Canada just can’t stop Moose licking cars and it’s actually a problem

Kieran Bicknell
Twitter: _CLCampbell

Canada is an incredible country. From gorgeous mountain ranges to breathtaking scenery and diverse wildlife. Unfortunately, that wildlife can also cause problems, as this unusual and hilarious road traffic issue has proven.

When you think of moose, most people consider them to be timid, occasionally daft creatures. Well, it seems that’s no longer the case, as these unfortunate motorists in Canada have discovered.

With winter setting in and temperatures dropping below freezing, highways are beginning to be salted in preparation for those cold winter mornings. While it keeps motorists safe, this salt also has an unusual side effect – it attracts the local moose population.

Moose are licking parked cars in Canada

Moose licking car
Twitter: sandilou34
Apparently the local moose population is attracted to the salt that covers cars in the winter.

Because the salt from the roads naturally sprays up onto the bodywork of a car as it drives, it ends up coating the vehicle in a salty slush. While it’s well-known that it’s bad for a car to be covered in salt (it causes rust) it also appears to attract the local wildlife.

Moose are seemingly attracted to these salty vehicles. This has resulted in a number of Twitter users posting to their accounts about strange encounters with Moose apparently trying to ‘eat’ their vehicles.

There are a number of problems with this admittedly hilarious situation, though. The obvious issue is that the Moose are likely to damage the car while enjoying its salty coating, by scratching it with their antlers or teeth. This has the potential to cause thousands of dollars worth of damage, and some ‘interesting discussions’ with car ownership companies, as one Twitter user put it.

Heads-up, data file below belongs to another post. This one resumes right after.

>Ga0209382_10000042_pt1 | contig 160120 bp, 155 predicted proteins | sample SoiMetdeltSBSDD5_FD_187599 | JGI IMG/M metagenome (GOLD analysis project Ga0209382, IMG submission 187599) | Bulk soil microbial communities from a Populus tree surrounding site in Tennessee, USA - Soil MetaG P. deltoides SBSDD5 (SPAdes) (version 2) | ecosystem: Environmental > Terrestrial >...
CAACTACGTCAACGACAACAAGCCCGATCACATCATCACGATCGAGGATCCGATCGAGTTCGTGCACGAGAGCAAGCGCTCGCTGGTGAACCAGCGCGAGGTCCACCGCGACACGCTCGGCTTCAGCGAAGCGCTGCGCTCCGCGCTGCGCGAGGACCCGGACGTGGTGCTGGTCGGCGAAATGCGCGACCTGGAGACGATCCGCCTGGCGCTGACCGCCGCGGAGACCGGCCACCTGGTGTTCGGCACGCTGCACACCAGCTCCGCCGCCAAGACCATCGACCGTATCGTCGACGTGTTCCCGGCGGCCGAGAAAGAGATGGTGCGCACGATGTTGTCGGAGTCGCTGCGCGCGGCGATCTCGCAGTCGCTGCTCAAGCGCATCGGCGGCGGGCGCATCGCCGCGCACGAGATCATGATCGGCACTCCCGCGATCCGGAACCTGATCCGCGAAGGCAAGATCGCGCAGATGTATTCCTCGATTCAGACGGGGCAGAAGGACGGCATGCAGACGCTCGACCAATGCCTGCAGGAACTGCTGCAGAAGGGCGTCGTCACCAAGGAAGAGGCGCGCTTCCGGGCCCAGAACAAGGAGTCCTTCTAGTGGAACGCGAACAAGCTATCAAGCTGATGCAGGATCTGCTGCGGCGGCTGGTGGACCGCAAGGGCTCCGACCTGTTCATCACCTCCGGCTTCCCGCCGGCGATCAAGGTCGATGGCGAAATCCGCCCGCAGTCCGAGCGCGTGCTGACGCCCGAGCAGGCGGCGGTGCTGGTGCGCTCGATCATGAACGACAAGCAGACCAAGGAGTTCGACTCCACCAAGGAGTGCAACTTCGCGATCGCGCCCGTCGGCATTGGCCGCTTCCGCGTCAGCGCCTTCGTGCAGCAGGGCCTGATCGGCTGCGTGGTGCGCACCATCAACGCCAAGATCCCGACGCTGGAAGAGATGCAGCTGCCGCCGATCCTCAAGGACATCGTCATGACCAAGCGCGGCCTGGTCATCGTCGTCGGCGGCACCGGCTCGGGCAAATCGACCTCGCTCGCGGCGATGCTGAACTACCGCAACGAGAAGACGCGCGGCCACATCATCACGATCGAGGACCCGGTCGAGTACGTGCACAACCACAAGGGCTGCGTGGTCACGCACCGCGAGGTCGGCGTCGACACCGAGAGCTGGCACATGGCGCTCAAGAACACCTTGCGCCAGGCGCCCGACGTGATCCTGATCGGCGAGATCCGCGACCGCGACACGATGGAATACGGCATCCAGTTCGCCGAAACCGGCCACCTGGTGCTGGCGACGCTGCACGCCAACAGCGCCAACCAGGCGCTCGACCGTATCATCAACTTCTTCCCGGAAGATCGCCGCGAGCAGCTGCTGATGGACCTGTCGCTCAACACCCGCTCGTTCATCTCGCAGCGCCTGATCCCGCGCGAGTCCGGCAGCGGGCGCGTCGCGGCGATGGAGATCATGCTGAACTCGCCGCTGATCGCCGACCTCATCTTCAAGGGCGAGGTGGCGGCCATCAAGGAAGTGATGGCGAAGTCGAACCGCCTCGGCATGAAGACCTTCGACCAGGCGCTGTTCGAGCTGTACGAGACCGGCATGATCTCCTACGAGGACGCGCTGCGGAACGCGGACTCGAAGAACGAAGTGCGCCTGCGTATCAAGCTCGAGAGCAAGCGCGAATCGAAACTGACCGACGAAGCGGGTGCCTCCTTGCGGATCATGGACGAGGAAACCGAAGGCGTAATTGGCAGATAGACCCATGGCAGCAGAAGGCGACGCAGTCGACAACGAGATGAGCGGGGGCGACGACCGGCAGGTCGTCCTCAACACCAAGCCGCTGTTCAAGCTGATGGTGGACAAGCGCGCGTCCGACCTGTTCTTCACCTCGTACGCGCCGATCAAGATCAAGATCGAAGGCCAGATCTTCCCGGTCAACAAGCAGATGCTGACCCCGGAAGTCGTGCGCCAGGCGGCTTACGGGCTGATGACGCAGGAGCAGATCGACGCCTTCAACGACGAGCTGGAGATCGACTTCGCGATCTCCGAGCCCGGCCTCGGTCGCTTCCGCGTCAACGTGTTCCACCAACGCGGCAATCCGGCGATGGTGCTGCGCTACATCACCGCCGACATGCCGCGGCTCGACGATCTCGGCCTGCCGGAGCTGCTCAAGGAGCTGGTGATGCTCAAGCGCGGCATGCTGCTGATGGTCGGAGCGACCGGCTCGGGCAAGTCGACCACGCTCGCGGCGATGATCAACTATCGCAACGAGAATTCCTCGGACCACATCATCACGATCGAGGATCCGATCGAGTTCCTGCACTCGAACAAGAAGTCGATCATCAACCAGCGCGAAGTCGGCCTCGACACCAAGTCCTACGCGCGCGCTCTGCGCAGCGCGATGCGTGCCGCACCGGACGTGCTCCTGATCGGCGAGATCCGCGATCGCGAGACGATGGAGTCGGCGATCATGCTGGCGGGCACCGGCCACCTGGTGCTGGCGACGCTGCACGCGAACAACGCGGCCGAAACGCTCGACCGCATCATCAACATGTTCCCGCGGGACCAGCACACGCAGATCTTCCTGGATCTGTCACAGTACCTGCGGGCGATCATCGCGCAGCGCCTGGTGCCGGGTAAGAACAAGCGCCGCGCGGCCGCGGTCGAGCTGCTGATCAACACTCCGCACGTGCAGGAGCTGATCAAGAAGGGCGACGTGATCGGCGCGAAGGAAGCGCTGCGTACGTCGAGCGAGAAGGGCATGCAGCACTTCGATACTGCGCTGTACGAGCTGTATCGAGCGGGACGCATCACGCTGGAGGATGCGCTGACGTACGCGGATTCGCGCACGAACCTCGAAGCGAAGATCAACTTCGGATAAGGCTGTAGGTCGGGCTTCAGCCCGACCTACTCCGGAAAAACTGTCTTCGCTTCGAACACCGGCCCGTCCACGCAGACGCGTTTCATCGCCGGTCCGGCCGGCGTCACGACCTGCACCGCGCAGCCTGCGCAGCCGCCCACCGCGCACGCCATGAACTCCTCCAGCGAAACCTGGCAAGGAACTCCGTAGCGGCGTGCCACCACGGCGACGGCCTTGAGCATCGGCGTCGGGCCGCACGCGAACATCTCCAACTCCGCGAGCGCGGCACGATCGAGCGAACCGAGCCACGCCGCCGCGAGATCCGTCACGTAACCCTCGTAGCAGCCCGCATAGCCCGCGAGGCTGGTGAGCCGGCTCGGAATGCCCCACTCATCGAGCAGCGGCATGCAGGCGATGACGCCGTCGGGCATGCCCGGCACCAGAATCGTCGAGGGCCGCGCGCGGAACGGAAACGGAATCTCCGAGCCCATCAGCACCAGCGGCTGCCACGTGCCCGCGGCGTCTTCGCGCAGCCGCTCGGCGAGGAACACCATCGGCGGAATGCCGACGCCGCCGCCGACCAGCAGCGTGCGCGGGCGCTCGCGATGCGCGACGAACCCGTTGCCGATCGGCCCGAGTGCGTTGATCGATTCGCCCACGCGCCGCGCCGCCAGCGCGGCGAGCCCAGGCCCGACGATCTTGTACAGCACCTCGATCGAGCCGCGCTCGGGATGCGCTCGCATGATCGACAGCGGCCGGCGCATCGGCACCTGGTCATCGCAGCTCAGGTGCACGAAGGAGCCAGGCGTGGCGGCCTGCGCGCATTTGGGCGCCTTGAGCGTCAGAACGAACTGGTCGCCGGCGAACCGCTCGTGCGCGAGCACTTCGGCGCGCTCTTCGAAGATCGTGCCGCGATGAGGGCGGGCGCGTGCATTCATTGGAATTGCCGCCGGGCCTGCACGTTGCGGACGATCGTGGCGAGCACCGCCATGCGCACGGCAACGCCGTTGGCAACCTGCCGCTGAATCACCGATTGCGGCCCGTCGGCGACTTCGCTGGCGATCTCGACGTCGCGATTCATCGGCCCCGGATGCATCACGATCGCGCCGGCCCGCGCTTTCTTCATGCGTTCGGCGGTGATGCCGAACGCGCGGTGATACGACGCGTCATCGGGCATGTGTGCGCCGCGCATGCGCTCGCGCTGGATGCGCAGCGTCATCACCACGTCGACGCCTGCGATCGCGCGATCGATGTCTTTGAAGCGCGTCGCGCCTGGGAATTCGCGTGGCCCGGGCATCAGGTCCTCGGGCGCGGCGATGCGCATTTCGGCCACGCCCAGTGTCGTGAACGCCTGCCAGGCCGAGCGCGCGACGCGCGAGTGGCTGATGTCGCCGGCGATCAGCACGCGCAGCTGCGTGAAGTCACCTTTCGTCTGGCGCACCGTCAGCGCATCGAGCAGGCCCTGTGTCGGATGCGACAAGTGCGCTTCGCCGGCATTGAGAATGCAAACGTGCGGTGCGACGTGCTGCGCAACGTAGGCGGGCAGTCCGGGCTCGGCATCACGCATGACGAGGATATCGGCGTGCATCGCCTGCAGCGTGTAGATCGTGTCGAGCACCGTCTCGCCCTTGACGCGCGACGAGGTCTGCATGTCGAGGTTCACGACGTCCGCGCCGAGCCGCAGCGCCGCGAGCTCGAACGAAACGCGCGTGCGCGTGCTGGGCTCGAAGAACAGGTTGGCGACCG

Hilarious warning signs

Not only that, but there is also a wider impact on the environment. If enough Moose learn this behavior and begin to see cars as a source of food (despite having no nutritional content) they could become attracted to vehicles, rather than running away from them.

In countries such as Canada, these animals present a major hazard while driving, as they are large, unpredictable, and have the potential to cause irreversible damage to vehicles. If they suddenly become non-afraid of cars, they may stop trying to move away from them on busy roads.

Of course, the local road agencies in Alberta, Canada couldn’t just sit by and watch. They’ve rolled out unusual warning signs to alert motorists to the situation, but it’s such an unusual situation that the signs almost look like an April fools’ prank.

Beyond the strangely dystopian nature of the warnings, there is a big issue here. Hopefully, 2020’s next big issue isn’t the great salt-fuelled moose rampage.